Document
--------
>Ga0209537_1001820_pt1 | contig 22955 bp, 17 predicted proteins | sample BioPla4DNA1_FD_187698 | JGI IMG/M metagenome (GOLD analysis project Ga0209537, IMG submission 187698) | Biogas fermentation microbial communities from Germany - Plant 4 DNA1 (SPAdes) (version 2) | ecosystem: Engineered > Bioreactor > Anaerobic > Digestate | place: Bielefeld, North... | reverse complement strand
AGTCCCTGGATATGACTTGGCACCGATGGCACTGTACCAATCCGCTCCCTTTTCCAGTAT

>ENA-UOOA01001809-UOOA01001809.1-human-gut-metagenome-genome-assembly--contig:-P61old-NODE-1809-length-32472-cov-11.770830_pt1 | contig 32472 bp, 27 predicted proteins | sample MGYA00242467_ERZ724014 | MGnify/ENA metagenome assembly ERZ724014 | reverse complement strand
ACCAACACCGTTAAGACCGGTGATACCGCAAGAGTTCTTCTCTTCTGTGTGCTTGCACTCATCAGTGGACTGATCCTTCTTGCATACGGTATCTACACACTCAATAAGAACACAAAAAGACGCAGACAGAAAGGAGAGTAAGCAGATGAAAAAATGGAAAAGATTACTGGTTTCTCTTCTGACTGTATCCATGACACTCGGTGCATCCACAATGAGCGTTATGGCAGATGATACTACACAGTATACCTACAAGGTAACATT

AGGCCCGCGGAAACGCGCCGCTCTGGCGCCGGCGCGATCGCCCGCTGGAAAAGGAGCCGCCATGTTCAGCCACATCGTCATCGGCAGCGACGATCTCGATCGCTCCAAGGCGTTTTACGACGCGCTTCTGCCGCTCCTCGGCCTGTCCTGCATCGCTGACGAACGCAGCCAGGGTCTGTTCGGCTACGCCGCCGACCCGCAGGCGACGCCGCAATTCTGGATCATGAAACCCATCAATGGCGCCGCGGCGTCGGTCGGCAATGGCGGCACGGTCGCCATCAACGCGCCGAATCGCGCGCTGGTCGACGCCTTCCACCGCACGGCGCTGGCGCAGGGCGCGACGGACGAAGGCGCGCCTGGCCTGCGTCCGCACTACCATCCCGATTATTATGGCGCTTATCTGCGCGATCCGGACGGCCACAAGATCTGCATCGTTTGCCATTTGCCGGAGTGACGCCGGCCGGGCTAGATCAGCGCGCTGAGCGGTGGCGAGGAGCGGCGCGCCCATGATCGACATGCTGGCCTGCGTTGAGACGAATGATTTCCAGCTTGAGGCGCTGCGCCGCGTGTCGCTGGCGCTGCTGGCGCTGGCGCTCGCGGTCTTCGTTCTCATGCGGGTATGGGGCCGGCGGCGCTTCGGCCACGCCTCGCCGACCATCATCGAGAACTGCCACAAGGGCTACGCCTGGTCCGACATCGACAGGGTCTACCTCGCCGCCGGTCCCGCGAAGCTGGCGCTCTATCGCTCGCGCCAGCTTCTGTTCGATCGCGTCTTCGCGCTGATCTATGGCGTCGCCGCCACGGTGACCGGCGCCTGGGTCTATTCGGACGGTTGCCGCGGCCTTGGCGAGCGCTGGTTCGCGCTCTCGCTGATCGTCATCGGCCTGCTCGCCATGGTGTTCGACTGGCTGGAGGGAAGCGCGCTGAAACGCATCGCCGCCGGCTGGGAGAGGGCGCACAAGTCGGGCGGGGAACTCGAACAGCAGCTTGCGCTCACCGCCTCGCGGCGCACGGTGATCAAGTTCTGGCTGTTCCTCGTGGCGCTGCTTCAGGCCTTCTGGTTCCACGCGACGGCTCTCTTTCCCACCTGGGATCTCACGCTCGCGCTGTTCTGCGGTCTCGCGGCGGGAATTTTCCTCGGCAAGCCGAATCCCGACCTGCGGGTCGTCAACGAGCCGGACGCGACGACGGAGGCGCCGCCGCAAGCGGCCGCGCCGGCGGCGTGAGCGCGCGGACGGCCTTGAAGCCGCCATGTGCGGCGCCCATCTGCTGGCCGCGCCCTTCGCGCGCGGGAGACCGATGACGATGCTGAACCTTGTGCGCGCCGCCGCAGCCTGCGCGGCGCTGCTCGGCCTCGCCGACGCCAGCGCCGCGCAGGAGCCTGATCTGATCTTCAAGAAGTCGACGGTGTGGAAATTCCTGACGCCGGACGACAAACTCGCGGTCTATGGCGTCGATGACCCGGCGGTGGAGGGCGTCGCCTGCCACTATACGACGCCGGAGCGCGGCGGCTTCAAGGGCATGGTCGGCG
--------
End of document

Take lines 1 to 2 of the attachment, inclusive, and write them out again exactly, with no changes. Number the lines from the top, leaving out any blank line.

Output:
>Ga0209537_1001820_pt1 | contig 22955 bp, 17 predicted proteins | sample BioPla4DNA1_FD_187698 | JGI IMG/M metagenome (GOLD analysis project Ga0209537, IMG submission 187698) | Biogas fermentation microbial communities from Germany - Plant 4 DNA1 (SPAdes) (version 2) | ecosystem: Engineered > Bioreactor > Anaerobic > Digestate | place: Bielefeld, North... | reverse complement strand
AGTCCCTGGATATGACTTGGCACCGATGGCACTGTACCAATCCGCTCCCTTTTCCAGTAT